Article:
15. Whenever tempted into negative thoughts about a church that doesn’t even recognize my own as being a church – ‘ecclesial communities’ I think the last Pope called us – I remember the good and gentle men whom I have met. William Trevor articulates the mood of my own community wonderfully well:

  16. Ian: You’re worried about negative thoughts about a corporation that wrote the book on institutionalized betrayal and coverup? With all due respect, disagree with you, however. You wrote that the shock is not in the stories. I believe it is. It has been one silent shock after another. The larger shock you proposed was necessary to draw more help for those who were the names and faces of the stories. Norbertines . . . The White Canons. Betrayl of Trust: The Father Brendan Smyth Affair and the Catholic Church by Chris Moore, published by Learning Links, 1995. You’re a much better person than I am. When I am tempted into negative thoughts about the ‘corporation’ that called little children liars, I write them.

  17. Gram,

    I read Chris Moore, even quoted him in work for my Master’s – I have no reason to defend an institution that has for centuries been steeped in corruption – but if the Roman Catholic church is gone there will be no Christian presence in much of Ireland. Maybe that would not be a bad thing, the church would be driven back to its roots – to reinventing itself without hierarchy and power, but, in the meantime, I would wonder about all the good and faithful people left with no-one to care for them, because one thing is for certain, laiisez faire capitalism has no regard for little people.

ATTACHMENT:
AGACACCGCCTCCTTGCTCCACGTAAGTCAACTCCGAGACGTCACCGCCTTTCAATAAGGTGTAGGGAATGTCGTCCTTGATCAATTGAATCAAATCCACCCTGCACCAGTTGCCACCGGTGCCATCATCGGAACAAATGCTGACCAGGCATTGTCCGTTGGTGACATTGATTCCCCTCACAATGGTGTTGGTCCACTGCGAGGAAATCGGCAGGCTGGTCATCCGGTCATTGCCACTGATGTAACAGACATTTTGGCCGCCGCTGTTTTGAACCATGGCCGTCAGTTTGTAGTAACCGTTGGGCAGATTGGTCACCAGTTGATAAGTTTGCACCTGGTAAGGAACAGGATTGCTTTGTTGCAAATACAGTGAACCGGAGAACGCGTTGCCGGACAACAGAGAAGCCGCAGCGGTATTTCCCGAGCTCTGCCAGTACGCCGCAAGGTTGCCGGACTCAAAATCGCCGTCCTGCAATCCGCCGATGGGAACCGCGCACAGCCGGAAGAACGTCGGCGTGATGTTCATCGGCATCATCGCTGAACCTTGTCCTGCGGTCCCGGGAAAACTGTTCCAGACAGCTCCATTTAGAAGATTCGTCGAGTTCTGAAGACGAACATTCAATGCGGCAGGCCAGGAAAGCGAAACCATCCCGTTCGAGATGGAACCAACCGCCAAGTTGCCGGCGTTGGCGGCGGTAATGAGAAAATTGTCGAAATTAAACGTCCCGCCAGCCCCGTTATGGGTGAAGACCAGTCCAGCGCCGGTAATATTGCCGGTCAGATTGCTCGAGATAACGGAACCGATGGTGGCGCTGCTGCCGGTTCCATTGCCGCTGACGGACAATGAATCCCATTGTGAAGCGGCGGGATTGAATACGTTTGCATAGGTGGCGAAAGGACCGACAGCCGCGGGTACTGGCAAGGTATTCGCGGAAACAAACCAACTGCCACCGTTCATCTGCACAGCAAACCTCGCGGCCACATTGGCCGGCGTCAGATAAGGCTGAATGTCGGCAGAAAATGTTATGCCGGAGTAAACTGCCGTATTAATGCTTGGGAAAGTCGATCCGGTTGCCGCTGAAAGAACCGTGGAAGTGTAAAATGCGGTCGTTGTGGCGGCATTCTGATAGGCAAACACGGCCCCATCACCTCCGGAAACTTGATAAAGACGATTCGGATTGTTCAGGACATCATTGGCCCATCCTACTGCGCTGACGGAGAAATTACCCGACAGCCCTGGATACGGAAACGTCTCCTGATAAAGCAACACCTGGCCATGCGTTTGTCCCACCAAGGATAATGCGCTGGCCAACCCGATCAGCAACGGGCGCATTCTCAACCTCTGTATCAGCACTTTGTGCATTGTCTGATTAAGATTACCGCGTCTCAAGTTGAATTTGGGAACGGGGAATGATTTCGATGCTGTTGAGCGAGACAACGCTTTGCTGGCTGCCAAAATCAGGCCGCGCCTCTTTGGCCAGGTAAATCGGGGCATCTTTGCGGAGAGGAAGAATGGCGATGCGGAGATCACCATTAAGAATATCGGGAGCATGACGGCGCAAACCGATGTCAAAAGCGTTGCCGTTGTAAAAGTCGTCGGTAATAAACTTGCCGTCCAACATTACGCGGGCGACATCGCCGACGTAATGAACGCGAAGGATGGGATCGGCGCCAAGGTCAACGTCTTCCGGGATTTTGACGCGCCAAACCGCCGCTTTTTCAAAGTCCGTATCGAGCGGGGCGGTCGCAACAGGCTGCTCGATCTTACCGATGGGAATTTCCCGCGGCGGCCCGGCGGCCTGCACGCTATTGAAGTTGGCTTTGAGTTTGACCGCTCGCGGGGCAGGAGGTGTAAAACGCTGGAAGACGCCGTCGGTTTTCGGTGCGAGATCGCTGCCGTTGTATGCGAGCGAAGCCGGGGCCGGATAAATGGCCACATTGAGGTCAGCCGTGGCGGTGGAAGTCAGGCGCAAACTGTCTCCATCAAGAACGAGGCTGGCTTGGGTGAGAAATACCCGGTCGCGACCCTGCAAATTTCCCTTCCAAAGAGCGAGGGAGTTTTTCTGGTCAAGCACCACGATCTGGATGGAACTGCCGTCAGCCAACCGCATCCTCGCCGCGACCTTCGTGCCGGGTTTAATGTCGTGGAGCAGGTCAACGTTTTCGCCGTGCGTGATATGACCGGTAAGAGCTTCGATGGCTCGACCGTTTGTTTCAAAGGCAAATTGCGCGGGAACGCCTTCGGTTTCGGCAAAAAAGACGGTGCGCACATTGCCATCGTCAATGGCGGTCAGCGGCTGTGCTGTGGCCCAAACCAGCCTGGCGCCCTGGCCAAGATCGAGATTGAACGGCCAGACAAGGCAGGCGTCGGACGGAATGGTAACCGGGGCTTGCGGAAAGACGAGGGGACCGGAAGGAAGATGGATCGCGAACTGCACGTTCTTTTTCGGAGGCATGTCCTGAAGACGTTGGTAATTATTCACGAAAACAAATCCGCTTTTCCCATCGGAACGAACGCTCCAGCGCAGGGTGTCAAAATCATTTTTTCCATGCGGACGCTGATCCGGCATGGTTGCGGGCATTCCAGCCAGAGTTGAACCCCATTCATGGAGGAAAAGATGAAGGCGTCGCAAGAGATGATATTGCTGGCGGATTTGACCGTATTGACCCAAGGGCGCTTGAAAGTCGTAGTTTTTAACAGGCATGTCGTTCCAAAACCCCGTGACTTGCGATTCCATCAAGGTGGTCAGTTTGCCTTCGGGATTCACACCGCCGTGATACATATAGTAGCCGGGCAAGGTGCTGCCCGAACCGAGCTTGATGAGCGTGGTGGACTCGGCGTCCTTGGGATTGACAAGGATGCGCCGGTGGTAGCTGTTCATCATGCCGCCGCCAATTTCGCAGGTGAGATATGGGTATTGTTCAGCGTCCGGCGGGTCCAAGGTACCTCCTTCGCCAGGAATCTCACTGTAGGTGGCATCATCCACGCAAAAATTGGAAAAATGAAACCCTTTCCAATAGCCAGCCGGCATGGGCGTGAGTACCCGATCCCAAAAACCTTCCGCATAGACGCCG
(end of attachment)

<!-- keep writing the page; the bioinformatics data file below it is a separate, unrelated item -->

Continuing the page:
18. Ian:

    I’m glad to know you read Chris Moore. Library holdings, whether public or private, have far too many title options in that genre. I have no reason to defend the corporation, either. I’d just as soon see them go broke. It’s sad, however to know that a Christian presence anywhere depends on an institution that concocted the pay-per-indulgence scheme. You are spot on with their lack of regard.

  19. I remember Chris Moore’s documentary ‘Suffer Little Children’ on UTV in Northern Ireland in 1994. It brought about the fall of the Irish government and will probably be seen in retrospect as the beginning of the end of Catholic Ireland.

    It’s hard to imagine what will the religious landscape of Ireland will be like in ten years time.